Can stargazing help us to see eye to eye
Gazing in wonder at the stars, Calvin turns to his old pal Hobbes and says, “If people sat outside and looked at the stars each night, I bet they’d live a lot differently.” I argue the mischievous blonde-haired boy is right. We must set aside time to stare at the night sky.
Luckily, we live in the vast Midwest, so just hop on the highway and drive to an open area with little light pollution, either bringing a buddy or going solo. Grab a blanket, leave the warmth of your car and lay down. Now stare at the expanse around you.
Of course, if you are short on time, you needn’t go this far or even be this angsty. Simply look up. On the walk home from the library, look up. After the 10 p.m. Huddle run, look up. If only for a few measly seconds, look up.
On a clear, dark night, one could potentially see 9,000 of the 100 billion stars shining within the Milky Way galaxy, which, as a reminder, is only one galaxy among the more than 100 billion others.
Then there is you and I, two beings among seven billion other humans, sharing the same pebble of a planet. Under the sky, status, wealth, age, gender, religion, race and all other divisions are suddenly of little importance.
Underneath the sky, we are but a single human family.
Perhaps we should glance upward just to remind ourselves of this simple truth.
Stargazing not only reminds us who we are as a human family but informs us of our infinitesimal place in the universe.
The vast realm of twinkling stars and distant planets remind us of our insignificance when compared to all of space, known and unknown.
We aren’t as a big of a deal as we thought.
Suddenly, the essay due in 14 hours seems dramatically less daunting, and the awkward job interview is less disastrous relative to the whole scheme of the universe. This is not to say our lives lack value or importance but that reminders in humility could heal anxious, worried minds.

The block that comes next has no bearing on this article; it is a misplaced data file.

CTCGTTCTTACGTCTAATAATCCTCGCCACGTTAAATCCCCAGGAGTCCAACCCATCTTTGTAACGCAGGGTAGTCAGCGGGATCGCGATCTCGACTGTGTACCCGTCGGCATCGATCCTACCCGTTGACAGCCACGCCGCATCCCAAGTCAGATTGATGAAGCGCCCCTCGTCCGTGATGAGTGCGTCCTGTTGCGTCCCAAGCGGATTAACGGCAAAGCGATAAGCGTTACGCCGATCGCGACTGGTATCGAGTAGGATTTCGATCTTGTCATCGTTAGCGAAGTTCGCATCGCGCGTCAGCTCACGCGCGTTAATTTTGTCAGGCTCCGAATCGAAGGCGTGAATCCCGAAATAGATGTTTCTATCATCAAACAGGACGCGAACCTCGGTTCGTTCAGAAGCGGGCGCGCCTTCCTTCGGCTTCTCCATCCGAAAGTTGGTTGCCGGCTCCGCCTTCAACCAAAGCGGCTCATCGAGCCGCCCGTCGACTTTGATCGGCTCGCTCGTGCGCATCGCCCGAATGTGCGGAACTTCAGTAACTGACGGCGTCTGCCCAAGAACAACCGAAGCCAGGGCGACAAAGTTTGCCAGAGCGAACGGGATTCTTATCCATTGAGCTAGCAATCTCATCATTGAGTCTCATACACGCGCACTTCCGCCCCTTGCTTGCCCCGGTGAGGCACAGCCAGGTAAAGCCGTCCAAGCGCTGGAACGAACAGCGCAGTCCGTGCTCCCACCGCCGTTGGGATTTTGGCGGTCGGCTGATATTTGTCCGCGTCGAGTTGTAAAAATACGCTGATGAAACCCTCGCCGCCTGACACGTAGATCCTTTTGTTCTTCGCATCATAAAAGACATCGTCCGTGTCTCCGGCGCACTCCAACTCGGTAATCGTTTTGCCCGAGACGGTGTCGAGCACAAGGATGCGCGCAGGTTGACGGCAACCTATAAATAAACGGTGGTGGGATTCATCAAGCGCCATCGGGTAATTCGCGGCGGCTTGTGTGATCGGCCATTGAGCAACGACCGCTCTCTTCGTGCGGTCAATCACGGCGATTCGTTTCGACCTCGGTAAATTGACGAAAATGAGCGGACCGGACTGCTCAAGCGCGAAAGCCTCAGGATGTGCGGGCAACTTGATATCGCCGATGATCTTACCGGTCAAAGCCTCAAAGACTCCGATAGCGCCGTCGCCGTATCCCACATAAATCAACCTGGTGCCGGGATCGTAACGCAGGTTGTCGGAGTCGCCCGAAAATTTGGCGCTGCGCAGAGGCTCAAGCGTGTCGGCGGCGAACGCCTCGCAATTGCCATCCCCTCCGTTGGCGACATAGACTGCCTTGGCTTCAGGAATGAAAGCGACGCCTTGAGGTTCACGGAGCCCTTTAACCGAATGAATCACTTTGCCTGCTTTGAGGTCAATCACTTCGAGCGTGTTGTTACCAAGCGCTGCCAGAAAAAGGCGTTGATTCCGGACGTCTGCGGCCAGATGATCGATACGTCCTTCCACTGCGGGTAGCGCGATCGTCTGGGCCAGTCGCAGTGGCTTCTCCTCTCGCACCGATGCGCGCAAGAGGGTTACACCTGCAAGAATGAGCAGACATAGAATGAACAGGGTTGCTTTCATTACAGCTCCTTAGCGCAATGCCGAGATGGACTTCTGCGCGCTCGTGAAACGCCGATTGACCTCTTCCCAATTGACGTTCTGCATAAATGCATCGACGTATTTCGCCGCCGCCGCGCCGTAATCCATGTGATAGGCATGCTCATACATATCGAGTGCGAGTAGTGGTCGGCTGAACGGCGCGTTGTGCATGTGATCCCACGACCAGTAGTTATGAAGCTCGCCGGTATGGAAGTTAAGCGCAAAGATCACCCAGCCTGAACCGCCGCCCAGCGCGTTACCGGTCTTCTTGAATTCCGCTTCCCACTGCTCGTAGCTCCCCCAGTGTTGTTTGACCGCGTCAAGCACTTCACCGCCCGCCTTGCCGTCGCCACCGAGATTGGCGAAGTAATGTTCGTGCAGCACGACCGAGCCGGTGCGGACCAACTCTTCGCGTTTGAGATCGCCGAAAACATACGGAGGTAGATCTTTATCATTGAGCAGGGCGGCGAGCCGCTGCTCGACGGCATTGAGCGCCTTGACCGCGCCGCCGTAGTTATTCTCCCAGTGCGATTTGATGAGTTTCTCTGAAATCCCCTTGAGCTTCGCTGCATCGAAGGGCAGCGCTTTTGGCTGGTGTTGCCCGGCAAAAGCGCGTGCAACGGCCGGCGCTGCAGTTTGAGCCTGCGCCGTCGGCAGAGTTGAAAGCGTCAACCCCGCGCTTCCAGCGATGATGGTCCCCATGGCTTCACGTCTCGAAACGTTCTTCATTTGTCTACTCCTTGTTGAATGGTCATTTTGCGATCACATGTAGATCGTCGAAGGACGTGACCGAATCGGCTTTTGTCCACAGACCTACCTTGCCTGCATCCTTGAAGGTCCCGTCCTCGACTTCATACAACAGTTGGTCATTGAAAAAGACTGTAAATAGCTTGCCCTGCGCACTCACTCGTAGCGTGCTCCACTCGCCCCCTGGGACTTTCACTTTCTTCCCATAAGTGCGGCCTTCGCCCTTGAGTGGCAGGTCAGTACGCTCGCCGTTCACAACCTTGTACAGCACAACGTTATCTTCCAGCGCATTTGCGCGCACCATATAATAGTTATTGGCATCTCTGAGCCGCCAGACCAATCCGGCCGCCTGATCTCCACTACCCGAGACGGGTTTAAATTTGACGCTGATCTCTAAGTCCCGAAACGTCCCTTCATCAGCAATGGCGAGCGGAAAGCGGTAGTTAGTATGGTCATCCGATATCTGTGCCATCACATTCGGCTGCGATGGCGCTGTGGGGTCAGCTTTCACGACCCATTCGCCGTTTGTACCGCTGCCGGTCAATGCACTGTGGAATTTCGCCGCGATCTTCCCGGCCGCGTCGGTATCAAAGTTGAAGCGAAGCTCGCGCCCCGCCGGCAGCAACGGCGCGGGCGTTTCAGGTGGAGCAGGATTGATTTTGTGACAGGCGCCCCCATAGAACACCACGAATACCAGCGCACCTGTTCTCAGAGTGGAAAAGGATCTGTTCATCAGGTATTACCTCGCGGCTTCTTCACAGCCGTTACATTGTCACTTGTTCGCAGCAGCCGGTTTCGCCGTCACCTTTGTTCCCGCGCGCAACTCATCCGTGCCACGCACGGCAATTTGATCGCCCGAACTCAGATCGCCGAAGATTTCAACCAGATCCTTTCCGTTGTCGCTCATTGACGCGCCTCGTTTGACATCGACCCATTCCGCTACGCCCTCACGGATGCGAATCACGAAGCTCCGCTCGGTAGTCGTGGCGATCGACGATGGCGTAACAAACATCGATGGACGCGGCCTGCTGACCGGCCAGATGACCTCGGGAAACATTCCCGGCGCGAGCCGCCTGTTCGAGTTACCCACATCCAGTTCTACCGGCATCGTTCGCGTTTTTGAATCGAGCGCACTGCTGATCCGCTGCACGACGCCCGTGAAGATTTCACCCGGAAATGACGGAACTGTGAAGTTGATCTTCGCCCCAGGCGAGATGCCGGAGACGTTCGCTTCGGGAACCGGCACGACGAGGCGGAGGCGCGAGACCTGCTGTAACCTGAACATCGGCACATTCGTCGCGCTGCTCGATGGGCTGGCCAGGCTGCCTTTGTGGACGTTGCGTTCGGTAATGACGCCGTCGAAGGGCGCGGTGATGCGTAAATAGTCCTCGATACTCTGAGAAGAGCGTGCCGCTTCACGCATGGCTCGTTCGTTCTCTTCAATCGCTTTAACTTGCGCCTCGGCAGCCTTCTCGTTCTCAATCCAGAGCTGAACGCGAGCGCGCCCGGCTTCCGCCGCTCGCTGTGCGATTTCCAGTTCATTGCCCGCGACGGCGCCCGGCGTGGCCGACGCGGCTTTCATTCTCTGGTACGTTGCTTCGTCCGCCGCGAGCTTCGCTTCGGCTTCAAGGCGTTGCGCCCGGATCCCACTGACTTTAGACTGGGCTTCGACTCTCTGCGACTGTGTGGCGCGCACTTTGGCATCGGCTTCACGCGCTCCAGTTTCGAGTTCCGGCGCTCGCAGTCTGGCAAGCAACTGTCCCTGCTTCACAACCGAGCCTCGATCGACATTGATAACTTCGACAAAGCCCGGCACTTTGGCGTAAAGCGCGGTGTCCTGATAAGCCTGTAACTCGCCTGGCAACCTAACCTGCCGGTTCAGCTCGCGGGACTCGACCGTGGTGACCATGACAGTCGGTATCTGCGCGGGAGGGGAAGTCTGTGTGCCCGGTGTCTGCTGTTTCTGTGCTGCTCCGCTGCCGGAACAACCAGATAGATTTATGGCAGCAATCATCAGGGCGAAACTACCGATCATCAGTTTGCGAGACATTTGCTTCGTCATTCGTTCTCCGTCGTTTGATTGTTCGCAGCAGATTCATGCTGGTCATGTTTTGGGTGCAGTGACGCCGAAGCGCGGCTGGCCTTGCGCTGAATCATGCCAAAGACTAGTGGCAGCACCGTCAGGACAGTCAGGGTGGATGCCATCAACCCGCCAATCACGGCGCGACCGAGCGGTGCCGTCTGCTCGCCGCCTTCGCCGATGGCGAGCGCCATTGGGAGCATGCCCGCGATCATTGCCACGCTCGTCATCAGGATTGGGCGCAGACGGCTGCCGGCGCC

As Virginia Woolf said, “When you consider things like the stars, our affairs don’t seem to matter very much, do they?”
And yet, upon realizing our own insignificance, we do not fall into existential despair nor feel disheartened at the thought of living miniscule lives. Instead, as we look upwards, the humbling dark sea of stars reminds us of life’s immense value.
To live on a planet such as earth is a rare opportunity and breathing a first breath is the reward of surpassing stark mathematical odds not in our favor. And regardless of whether we live in a god-filled or god-less universe, to be active participators and inheritors of earth is a beautiful and precious gift.
Coming to this realization, we feel both a rush of excitement and a weight of responsibility. We have only one shot at life, so we must not waste it.
We start reflecting on our lives: “Why did I ever quit writing letters? Why don’t I call Michael, Paige or one of my old pals sometime? Where are they? When was the last time I baked bread for my neighbor? Or skipped stones across the water?”
Under the stars, tiny matters aren’t so tiny.
Few, if any, will stare at the stars and think of paying taxes. Like baked bread and handwritten letters, our thoughts gravitate towards more wholesome ideas.
We not only remember the great value of small moments, but we remember who we are and what it is we want to do with our lives.
When stargazing, the demanding, and often unanswerable, questions come to mind: Why are we here? What does this world need? What do I have to offer? And, most importantly, what can I do to help?
Simply looking upwards can be motivation enough to reroute our lives and pursue our ideals rather than monotonously living the 8-5.
There you go, stargazing is a two-in-one deal. Those shining constellations soothe anxious minds while nourishing aspirations and dreams.
The night sky helps us let go of trivial matters and remember our ideals. We begin to live our lives, as the unruly, wise Calvin suggested, a lot differently.
Jessica Ruf is a sophomore journalism and English major from Sioux Falls, S.D.